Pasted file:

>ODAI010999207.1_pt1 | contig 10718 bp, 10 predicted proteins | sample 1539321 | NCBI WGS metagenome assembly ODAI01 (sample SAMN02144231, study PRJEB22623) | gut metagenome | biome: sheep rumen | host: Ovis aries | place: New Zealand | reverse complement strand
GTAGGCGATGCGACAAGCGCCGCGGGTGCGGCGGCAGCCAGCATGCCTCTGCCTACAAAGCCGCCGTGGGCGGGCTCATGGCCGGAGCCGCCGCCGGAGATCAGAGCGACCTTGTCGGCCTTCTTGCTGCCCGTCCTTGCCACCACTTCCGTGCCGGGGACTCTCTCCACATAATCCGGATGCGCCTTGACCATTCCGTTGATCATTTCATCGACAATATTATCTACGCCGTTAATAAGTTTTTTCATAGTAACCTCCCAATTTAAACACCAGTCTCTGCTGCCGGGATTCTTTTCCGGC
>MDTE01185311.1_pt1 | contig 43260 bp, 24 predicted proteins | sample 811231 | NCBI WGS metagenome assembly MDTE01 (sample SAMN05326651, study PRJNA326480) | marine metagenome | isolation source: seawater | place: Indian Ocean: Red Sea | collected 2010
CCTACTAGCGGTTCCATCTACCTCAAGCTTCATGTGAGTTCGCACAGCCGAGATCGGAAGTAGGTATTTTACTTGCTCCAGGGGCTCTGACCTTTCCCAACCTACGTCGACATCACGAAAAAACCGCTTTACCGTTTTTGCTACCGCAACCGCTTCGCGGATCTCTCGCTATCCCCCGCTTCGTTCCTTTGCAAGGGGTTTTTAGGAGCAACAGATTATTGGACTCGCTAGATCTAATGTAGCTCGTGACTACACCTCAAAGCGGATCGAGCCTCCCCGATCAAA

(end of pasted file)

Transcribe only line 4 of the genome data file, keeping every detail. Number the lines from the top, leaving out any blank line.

CCTACTAGCGGTTCCATCTACCTCAAGCTTCATGTGAGTTCGCACAGCCGAGATCGGAAGTAGGTATTTTACTTGCTCCAGGGGCTCTGACCTTTCCCAACCTACGTCGACATCACGAAAAAACCGCTTTACCGTTTTTGCTACCGCAACCGCTTCGCGGATCTCTCGCTATCCCCCGCTTCGTTCCTTTGCAAGGGGTTTTTAGGAGCAACAGATTATTGGACTCGCTAGATCTAATGTAGCTCGTGACTACACCTCAAAGCGGATCGAGCCTCCCCGATCAAA